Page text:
We Supply America to Hit the Road — Again

Dirk Beveridge expects to find a rapidly changing distribution sector in the project's second season.

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Dirk Beveridge

In the midst of an unprecedented pandemic, Dirk Beveridge embarked on what he said would ultimately be “both the hardest and most rewarding thing I’ve ever done in my entire career.”

The longtime distribution industry consultant bought an RV, compiled a filmmaking crew, and drove around the country to meet and document industrial suppliers. The “We Supply America” tour ultimately visited 34 companies across more than 16,500 miles.

Beveridge wrote that the project reinforced the importance of distribution to the country as a whole, as well as the stark reality that despite its frequent emphasis on products and technology, people make the difference in the distribution business.

Nearly a year after he first set out on the road, Beveridge said that he also learned that the industry’s leadership is changing, as well — perhaps faster than anyone could have anticipated. He hopes to explore that dynamic, in particular, in the second season.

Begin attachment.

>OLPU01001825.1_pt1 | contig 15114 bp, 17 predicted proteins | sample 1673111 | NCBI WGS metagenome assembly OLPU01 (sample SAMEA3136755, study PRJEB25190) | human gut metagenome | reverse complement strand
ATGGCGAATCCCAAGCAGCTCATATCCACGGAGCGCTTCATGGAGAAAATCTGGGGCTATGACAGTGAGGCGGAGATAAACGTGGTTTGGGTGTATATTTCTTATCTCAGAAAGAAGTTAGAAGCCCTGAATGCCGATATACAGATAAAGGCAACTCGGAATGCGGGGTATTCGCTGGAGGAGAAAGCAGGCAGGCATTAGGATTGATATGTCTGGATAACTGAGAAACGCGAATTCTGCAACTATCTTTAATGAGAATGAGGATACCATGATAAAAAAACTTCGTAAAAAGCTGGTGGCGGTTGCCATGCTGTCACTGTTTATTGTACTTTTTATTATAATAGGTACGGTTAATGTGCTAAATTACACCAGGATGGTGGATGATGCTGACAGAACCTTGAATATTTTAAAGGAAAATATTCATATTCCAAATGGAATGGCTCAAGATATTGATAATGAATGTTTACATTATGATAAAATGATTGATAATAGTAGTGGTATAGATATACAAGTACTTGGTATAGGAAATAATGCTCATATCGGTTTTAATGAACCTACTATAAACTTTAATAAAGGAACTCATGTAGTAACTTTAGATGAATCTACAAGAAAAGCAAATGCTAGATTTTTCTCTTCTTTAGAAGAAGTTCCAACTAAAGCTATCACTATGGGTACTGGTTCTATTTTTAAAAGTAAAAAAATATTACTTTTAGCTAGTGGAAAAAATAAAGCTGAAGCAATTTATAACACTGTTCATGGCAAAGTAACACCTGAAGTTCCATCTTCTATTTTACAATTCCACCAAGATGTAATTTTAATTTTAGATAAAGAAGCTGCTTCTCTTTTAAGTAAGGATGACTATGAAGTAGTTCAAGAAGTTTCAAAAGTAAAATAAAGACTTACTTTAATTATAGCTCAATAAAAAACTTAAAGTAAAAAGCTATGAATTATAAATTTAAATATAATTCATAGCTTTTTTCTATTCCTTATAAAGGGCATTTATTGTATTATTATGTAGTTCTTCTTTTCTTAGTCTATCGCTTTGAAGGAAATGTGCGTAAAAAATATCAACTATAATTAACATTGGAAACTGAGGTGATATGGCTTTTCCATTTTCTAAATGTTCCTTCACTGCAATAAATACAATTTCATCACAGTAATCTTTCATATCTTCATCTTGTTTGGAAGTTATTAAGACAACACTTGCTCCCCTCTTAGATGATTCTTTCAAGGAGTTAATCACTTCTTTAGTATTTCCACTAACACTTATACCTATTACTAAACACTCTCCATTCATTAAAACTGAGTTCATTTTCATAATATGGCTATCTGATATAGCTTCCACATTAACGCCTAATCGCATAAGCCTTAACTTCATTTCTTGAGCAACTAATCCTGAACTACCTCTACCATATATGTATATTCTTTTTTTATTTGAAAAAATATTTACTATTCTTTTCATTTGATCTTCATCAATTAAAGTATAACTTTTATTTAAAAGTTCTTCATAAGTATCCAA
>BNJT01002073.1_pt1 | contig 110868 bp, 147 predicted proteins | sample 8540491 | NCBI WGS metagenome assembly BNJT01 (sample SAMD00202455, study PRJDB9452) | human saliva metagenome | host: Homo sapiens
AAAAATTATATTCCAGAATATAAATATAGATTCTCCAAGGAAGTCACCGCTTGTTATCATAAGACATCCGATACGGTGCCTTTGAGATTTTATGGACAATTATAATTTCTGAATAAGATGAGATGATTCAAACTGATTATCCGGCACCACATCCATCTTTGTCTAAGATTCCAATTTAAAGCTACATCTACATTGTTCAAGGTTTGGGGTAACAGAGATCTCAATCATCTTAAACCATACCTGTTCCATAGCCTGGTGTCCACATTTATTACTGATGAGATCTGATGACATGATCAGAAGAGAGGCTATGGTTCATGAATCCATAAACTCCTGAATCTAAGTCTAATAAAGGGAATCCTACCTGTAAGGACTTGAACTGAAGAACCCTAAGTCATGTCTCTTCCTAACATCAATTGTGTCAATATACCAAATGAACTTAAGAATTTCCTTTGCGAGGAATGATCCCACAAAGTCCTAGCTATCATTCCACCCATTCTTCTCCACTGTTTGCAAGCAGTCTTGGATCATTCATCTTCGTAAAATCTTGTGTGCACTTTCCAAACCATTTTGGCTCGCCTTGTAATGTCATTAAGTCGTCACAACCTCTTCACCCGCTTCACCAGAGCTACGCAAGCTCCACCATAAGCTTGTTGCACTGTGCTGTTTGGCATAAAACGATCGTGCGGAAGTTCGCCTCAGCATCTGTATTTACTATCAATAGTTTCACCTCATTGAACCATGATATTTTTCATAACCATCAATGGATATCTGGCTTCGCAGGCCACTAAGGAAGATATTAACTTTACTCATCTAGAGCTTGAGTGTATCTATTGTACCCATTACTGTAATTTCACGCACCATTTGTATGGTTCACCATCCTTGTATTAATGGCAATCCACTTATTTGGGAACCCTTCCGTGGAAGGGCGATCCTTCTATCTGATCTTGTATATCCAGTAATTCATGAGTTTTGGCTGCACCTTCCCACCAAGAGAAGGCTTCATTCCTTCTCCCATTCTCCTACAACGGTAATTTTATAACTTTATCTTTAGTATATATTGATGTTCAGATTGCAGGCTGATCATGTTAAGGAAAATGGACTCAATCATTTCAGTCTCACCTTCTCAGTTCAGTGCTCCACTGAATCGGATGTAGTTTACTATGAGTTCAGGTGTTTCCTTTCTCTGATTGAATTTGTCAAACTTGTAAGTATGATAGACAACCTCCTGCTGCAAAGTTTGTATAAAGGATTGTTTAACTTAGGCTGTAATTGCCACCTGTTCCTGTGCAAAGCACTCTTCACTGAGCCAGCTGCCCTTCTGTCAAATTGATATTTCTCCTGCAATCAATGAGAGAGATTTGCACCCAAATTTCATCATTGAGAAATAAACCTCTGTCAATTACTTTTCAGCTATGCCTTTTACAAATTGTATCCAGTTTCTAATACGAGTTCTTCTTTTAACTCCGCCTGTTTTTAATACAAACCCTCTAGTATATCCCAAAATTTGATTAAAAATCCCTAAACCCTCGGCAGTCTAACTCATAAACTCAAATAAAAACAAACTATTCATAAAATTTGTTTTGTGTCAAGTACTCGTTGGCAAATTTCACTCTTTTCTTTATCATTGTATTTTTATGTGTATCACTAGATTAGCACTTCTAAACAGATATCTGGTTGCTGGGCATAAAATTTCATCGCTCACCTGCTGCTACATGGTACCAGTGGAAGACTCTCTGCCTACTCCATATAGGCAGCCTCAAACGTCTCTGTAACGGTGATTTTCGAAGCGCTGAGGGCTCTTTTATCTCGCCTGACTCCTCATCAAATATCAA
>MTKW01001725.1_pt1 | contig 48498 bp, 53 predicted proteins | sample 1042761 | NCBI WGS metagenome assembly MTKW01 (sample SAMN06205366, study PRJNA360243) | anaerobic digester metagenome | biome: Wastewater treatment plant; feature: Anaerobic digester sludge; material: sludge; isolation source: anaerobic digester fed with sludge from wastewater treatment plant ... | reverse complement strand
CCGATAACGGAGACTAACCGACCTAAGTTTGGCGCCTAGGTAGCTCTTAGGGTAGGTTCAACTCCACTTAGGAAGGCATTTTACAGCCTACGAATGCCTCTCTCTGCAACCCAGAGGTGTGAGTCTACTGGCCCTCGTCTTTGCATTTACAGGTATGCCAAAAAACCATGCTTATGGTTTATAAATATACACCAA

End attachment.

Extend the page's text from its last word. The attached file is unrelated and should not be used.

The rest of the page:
“The pandemic and other forces are changing the way we live, the way we play, and the way we work,” Beveridge told Industrial Distribution. “As a result of that, we cannot be the same leaders we were going into the pandemic coming out of the pandemic.”

We Supply America announced another round of company visits and episodes in early April. Beveridge said the tour would begin later this month and run through the end of August.

Eight featured distributors will be profiled in episodes set to premier every Thursday beginning in September; the initiative will also include a “Sea to Shining Sea” campaign that will visit 35 to 50 additional companies.

If the first season encountered an industry finally emerging from the throes of the pandemic, the second will see one fundamentally changed by it — from its customers to its executives to its employees.

“I believe that the future of distribution is going to be defined by leaders who are bonded by values and purpose,” Beveridge said.

He said a new generation of company leaders was forced by the pandemic to change their thinking. They aren’t necessarily wedded to conventional ways of doing things, and they tend to be biased in favor of new technology.

More importantly, they’ve been forced to consider the shifting demands of both their customers and their employees. Beveridge said he’s looking forward to talking with what he called the “noble generation” about it.

“I think it comes down to the need to reimagine and rethink the culture of our businesses,” Beveridge said.

We Supply America called for distributors across the country to participate in the second season; the bulk of the lineup is expected to be completed in the coming days.

In addition to a slew of new distributors, the second season will also feature a production team with a year of experience under its belt. Beveridge said the route would be more planned out, and although it will still champion the distribution sector, he hopes to offer more “nuance” this time around.

“It's going to remain organic, but we've got a head start.”

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